Learning Kinetic Monte Carlo Models of Complex Chemistry from Molecular Dynamics

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We develop a new data-driven method for extracting complex chemical reaction networks from Molecular Dynamics outputs and reproducing Molecular Dynamics trajectories using Kinetic Monte Carlo. We use this method to study liquid methane under the high temperature and pressure conditions that occur during shock compression. Using only 11% of reactions chosen with L1 regularization, we find that CH4 decomposition can be modeled with less than 9% relative error. We also find that this method is transferable to predict the trajectories of other related systems such as the decomposition of C4H10 in similar conditions. This work demonstrates how data-driven approaches can be leveraged to extract accurate chemical models, enabling efficient discovery of reaction networks involving as many as tens of thousands of reactions with minimal human intervention.

One of the overarching goals in computational materials science is the development of fast, accurate and scalable models for simulating complex chemical or materials processes. These processes can often involve thousands of molecules and tens of thousands of reactions. Thus, it is necessary to seek highly reduced models that can sufficiently describe important features of the system. We show that model reduction can be formulated as a convex optimization problem, which is computationally efficient to solve and has a single minimum, distinguishing it from many challenging high-dimensional optimization problems faced in materials science. Furthermore, L1 regularization allows us to control the tradeoff between model reduction and error via a single regularization parameter.

We apply our algorithm to a molecular dynamics simulation of high temperature and high pressure methane, under thermodynamic conditions similar to that of liquid methane undergoing shock compression. We first use bond length and duration criteria developed in previous work to derive a stochastic model of the chemical reaction network consisting of more than 2600 elementary reactions and their corresponding reaction rate coefficients. We are then able to compute the tradeoff between reduction of the network and error in the resulting stochastic model by tuning the L1 regularization parameter.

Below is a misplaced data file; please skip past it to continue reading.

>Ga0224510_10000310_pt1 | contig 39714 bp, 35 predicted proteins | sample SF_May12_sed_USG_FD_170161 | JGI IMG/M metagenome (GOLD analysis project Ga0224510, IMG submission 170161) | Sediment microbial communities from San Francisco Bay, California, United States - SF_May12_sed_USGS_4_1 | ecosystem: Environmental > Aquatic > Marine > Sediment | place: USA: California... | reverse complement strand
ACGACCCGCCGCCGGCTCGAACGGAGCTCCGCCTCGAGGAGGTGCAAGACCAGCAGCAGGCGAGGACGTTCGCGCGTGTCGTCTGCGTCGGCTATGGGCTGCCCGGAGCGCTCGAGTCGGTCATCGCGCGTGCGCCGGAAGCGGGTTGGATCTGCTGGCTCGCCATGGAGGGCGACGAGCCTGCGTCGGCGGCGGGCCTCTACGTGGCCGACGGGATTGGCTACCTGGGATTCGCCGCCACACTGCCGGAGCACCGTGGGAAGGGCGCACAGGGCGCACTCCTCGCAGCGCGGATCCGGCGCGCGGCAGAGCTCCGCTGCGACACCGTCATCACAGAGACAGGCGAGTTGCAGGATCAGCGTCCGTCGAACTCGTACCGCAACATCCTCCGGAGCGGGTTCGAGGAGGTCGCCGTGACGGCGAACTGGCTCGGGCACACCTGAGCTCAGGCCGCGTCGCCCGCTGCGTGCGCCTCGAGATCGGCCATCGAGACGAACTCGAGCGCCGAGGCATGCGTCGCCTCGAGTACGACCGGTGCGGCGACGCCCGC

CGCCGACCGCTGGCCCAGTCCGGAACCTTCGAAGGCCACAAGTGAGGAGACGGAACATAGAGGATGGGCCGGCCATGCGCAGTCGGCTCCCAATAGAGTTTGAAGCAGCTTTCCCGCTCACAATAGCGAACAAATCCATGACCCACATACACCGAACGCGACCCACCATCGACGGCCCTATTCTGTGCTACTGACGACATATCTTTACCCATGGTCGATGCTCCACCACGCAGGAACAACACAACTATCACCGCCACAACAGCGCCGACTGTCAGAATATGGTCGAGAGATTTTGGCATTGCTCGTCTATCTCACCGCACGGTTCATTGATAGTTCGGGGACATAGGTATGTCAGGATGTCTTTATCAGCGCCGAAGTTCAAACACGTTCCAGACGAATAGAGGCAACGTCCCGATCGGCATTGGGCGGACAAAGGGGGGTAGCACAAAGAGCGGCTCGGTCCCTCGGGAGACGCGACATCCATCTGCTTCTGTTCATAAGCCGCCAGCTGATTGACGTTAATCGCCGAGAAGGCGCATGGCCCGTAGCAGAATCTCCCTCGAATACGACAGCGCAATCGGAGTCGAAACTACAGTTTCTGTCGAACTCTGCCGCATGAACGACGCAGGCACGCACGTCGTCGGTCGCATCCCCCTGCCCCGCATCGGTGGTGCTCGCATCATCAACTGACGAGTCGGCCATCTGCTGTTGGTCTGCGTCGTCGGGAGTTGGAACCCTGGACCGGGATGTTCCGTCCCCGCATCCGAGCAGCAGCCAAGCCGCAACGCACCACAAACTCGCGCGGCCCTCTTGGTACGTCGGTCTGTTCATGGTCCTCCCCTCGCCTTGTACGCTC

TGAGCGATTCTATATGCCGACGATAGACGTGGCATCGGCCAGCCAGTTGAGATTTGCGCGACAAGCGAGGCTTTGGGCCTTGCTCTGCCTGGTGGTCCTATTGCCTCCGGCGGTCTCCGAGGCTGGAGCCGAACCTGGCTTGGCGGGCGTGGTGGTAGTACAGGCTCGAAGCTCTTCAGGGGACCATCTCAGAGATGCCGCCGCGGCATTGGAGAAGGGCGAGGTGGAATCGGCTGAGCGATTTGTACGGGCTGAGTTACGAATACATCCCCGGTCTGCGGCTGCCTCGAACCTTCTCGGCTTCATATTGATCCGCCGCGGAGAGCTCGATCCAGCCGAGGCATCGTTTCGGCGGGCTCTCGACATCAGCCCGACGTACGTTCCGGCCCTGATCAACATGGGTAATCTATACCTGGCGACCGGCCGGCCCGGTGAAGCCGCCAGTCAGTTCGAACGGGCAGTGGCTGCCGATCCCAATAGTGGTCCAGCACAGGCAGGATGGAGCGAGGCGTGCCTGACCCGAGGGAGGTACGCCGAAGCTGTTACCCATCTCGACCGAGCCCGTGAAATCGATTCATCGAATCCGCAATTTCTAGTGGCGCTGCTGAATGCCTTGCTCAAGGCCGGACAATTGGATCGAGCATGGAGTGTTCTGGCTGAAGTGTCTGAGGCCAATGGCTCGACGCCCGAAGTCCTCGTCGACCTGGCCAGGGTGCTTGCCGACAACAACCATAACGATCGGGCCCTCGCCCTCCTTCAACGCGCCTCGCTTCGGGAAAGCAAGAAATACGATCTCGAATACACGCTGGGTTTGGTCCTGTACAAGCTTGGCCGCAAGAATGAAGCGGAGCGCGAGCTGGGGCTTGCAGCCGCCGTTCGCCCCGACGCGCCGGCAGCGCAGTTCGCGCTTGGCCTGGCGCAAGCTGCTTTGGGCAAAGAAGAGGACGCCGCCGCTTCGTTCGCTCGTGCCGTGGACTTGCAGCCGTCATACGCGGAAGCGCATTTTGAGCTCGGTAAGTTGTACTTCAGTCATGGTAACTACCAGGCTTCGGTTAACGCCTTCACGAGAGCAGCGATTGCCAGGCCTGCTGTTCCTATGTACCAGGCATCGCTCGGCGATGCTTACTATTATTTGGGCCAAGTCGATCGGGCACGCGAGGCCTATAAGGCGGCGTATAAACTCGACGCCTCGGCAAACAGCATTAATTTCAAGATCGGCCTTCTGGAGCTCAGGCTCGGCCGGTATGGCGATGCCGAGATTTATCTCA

CH4 decomposition can be modeled with less than 9% relative error using only 11% of reactions. We can tradeoff between reduction and error by tuning the L1 regularization parameter λ.

We use our framework to transfer the model trained on CH4 decomposition to predict accurately C4H10 decomposition and inversely. Using only the 324 reactions shared by the two systems, we are able to obtain similar results to the full model containing around 2,600 elementary reactions in the case of CH4 decomposition and 10,000 reactions in the case of C4H10 decomposition.

Current Research: We are currently trying to apply this method to different chemical systems and explore different ways of describing chemical reactions.

Contact: Vincent Dufour-Decieux, vdufourd_at_stanford.edu

Publication:

Yang, Q., Sing-Long, C.A., Reed, E.J. Rapid data-driven model reduction of nonlinear dynamical systems including chemical reaction networks using ℓ1-regularization Chaos 30, 053122 (2020) doi:10.1063/1.5139463

Chen, E., Yang, Q., Dufour-Decieux, V., Sing-Long, C.A., Freitas, R., and Reed, E.J. Transferable Kinetic Monte Carlo Methods with Thousands of Reactions learned from Molecular Dynamics Simulations (2019). 10.1021/acs.jpca.8b09947

Yang, Q. and Reed, E. J. Computational Approaches for Chemistry Under Extreme Conditions. Springer, 28 (2019).

Yang, Q., Sing-Long, C. A., Reed, E. J., Learning Reduced Kinetic Monte Carlo Models of Complex Chemistry from Molecular Dynamics. Chemical Science, doi:10.1039/C7SC01052D (2017).

Yang, Q., Sing-Long, C. A., Reed, E. J., L1 Regularization-Based Model Reduction of Complex Chemistry Molecular Dynamics for Statistical Learning of Kinetic Monte Carlo Models. MRS Advances, doi:10.1557/adv.2016.124 (2016).